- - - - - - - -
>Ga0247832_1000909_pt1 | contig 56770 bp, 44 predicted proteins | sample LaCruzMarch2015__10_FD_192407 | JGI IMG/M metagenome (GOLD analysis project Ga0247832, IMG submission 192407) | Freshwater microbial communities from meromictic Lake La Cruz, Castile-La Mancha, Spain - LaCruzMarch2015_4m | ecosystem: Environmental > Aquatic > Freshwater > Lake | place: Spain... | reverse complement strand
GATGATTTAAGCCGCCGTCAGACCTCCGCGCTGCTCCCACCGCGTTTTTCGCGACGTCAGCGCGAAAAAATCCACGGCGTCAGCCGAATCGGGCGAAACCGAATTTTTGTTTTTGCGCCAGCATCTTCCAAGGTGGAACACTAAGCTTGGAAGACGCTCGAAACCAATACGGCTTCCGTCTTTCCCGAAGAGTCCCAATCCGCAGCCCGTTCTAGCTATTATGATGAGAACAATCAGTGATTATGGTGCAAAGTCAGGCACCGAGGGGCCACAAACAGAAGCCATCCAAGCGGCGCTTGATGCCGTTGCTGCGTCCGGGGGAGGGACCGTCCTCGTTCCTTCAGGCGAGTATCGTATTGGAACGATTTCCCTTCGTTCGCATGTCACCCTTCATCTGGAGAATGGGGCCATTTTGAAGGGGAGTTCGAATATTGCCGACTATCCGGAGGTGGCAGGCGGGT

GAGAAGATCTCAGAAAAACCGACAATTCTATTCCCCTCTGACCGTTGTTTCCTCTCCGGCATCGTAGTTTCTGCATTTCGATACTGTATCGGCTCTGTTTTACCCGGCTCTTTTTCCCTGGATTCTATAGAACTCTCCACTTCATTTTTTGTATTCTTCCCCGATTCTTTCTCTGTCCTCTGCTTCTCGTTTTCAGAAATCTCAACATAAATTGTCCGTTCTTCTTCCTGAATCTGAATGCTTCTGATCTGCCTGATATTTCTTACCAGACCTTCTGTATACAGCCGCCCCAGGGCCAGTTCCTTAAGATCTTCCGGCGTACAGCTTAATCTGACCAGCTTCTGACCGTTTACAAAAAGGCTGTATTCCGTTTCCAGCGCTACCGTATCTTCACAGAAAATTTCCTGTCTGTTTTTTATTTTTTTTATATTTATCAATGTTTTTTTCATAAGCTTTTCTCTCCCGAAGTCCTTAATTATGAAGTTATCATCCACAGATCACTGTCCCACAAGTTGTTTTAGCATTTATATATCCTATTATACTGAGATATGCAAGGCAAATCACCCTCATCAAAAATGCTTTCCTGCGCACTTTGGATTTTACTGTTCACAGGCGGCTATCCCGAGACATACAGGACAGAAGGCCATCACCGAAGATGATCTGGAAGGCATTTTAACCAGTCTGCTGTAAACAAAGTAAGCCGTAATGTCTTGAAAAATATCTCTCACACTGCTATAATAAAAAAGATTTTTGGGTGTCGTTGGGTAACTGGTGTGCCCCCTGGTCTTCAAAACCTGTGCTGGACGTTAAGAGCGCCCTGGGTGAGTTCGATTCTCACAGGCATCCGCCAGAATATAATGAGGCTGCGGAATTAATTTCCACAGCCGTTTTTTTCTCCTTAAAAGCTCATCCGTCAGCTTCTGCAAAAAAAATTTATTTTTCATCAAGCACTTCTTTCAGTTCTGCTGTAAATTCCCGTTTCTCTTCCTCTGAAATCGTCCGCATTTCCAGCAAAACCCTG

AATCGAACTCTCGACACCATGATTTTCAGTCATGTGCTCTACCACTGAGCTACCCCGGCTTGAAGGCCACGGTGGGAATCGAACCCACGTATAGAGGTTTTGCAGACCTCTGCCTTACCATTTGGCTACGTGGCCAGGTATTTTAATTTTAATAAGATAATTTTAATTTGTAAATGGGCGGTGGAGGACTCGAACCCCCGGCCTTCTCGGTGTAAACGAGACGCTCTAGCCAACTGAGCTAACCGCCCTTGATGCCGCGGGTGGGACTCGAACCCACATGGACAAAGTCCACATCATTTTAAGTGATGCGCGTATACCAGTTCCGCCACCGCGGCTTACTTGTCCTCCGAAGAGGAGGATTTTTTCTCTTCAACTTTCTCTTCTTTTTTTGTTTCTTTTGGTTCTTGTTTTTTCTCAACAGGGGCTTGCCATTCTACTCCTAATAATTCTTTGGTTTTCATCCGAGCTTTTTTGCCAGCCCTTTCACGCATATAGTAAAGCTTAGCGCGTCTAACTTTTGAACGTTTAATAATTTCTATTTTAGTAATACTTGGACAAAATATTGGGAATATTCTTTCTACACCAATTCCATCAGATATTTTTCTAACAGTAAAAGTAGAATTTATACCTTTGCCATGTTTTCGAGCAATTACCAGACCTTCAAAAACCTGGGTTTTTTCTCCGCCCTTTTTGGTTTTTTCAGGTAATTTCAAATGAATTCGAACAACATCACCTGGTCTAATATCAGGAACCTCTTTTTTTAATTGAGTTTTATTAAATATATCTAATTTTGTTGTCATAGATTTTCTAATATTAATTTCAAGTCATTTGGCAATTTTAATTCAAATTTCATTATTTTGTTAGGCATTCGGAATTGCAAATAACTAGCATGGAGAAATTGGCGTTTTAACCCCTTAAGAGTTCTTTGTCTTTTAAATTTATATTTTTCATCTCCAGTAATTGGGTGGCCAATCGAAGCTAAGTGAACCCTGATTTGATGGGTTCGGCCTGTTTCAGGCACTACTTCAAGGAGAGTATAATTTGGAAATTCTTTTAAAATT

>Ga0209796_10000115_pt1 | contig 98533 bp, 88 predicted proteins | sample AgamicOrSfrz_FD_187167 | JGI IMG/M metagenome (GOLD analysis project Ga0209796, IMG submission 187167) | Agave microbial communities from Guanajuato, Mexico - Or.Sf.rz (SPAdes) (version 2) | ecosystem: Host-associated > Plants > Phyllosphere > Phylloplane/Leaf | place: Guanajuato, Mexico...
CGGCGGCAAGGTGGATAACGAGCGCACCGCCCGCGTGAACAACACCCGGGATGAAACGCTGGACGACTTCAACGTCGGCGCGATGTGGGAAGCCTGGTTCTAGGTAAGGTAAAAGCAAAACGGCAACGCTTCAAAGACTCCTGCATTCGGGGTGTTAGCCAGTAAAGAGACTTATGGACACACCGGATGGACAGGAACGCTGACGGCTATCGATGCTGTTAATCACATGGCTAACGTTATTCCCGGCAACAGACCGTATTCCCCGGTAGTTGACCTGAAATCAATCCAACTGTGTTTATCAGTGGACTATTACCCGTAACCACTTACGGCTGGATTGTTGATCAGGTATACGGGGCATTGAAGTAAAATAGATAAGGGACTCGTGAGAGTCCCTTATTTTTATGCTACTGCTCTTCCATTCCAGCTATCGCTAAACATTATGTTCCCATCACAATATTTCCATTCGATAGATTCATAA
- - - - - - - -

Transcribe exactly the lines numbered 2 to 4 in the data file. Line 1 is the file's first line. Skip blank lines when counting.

GATGATTTAAGCCGCCGTCAGACCTCCGCGCTGCTCCCACCGCGTTTTTCGCGACGTCAGCGCGAAAAAATCCACGGCGTCAGCCGAATCGGGCGAAACCGAATTTTTGTTTTTGCGCCAGCATCTTCCAAGGTGGAACACTAAGCTTGGAAGACGCTCGAAACCAATACGGCTTCCGTCTTTCCCGAAGAGTCCCAATCCGCAGCCCGTTCTAGCTATTATGATGAGAACAATCAGTGATTATGGTGCAAAGTCAGGCACCGAGGGGCCACAAACAGAAGCCATCCAAGCGGCGCTTGATGCCGTTGCTGCGTCCGGGGGAGGGACCGTCCTCGTTCCTTCAGGCGAGTATCGTATTGGAACGATTTCCCTTCGTTCGCATGTCACCCTTCATCTGGAGAATGGGGCCATTTTGAAGGGGAGTTCGAATATTGCCGACTATCCGGAGGTGGCAGGCGGGT

GAGAAGATCTCAGAAAAACCGACAATTCTATTCCCCTCTGACCGTTGTTTCCTCTCCGGCATCGTAGTTTCTGCATTTCGATACTGTATCGGCTCTGTTTTACCCGGCTCTTTTTCCCTGGATTCTATAGAACTCTCCACTTCATTTTTTGTATTCTTCCCCGATTCTTTCTCTGTCCTCTGCTTCTCGTTTTCAGAAATCTCAACATAAATTGTCCGTTCTTCTTCCTGAATCTGAATGCTTCTGATCTGCCTGATATTTCTTACCAGACCTTCTGTATACAGCCGCCCCAGGGCCAGTTCCTTAAGATCTTCCGGCGTACAGCTTAATCTGACCAGCTTCTGACCGTTTACAAAAAGGCTGTATTCCGTTTCCAGCGCTACCGTATCTTCACAGAAAATTTCCTGTCTGTTTTTTATTTTTTTTATATTTATCAATGTTTTTTTCATAAGCTTTTCTCTCCCGAAGTCCTTAATTATGAAGTTATCATCCACAGATCACTGTCCCACAAGTTGTTTTAGCATTTATATATCCTATTATACTGAGATATGCAAGGCAAATCACCCTCATCAAAAATGCTTTCCTGCGCACTTTGGATTTTACTGTTCACAGGCGGCTATCCCGAGACATACAGGACAGAAGGCCATCACCGAAGATGATCTGGAAGGCATTTTAACCAGTCTGCTGTAAACAAAGTAAGCCGTAATGTCTTGAAAAATATCTCTCACACTGCTATAATAAAAAAGATTTTTGGGTGTCGTTGGGTAACTGGTGTGCCCCCTGGTCTTCAAAACCTGTGCTGGACGTTAAGAGCGCCCTGGGTGAGTTCGATTCTCACAGGCATCCGCCAGAATATAATGAGGCTGCGGAATTAATTTCCACAGCCGTTTTTTTCTCCTTAAAAGCTCATCCGTCAGCTTCTGCAAAAAAAATTTATTTTTCATCAAGCACTTCTTTCAGTTCTGCTGTAAATTCCCGTTTCTCTTCCTCTGAAATCGTCCGCATTTCCAGCAAAACCCTG

AATCGAACTCTCGACACCATGATTTTCAGTCATGTGCTCTACCACTGAGCTACCCCGGCTTGAAGGCCACGGTGGGAATCGAACCCACGTATAGAGGTTTTGCAGACCTCTGCCTTACCATTTGGCTACGTGGCCAGGTATTTTAATTTTAATAAGATAATTTTAATTTGTAAATGGGCGGTGGAGGACTCGAACCCCCGGCCTTCTCGGTGTAAACGAGACGCTCTAGCCAACTGAGCTAACCGCCCTTGATGCCGCGGGTGGGACTCGAACCCACATGGACAAAGTCCACATCATTTTAAGTGATGCGCGTATACCAGTTCCGCCACCGCGGCTTACTTGTCCTCCGAAGAGGAGGATTTTTTCTCTTCAACTTTCTCTTCTTTTTTTGTTTCTTTTGGTTCTTGTTTTTTCTCAACAGGGGCTTGCCATTCTACTCCTAATAATTCTTTGGTTTTCATCCGAGCTTTTTTGCCAGCCCTTTCACGCATATAGTAAAGCTTAGCGCGTCTAACTTTTGAACGTTTAATAATTTCTATTTTAGTAATACTTGGACAAAATATTGGGAATATTCTTTCTACACCAATTCCATCAGATATTTTTCTAACAGTAAAAGTAGAATTTATACCTTTGCCATGTTTTCGAGCAATTACCAGACCTTCAAAAACCTGGGTTTTTTCTCCGCCCTTTTTGGTTTTTTCAGGTAATTTCAAATGAATTCGAACAACATCACCTGGTCTAATATCAGGAACCTCTTTTTTTAATTGAGTTTTATTAAATATATCTAATTTTGTTGTCATAGATTTTCTAATATTAATTTCAAGTCATTTGGCAATTTTAATTCAAATTTCATTATTTTGTTAGGCATTCGGAATTGCAAATAACTAGCATGGAGAAATTGGCGTTTTAACCCCTTAAGAGTTCTTTGTCTTTTAAATTTATATTTTTCATCTCCAGTAATTGGGTGGCCAATCGAAGCTAAGTGAACCCTGATTTGATGGGTTCGGCCTGTTTCAGGCACTACTTCAAGGAGAGTATAATTTGGAAATTCTTTTAAAATT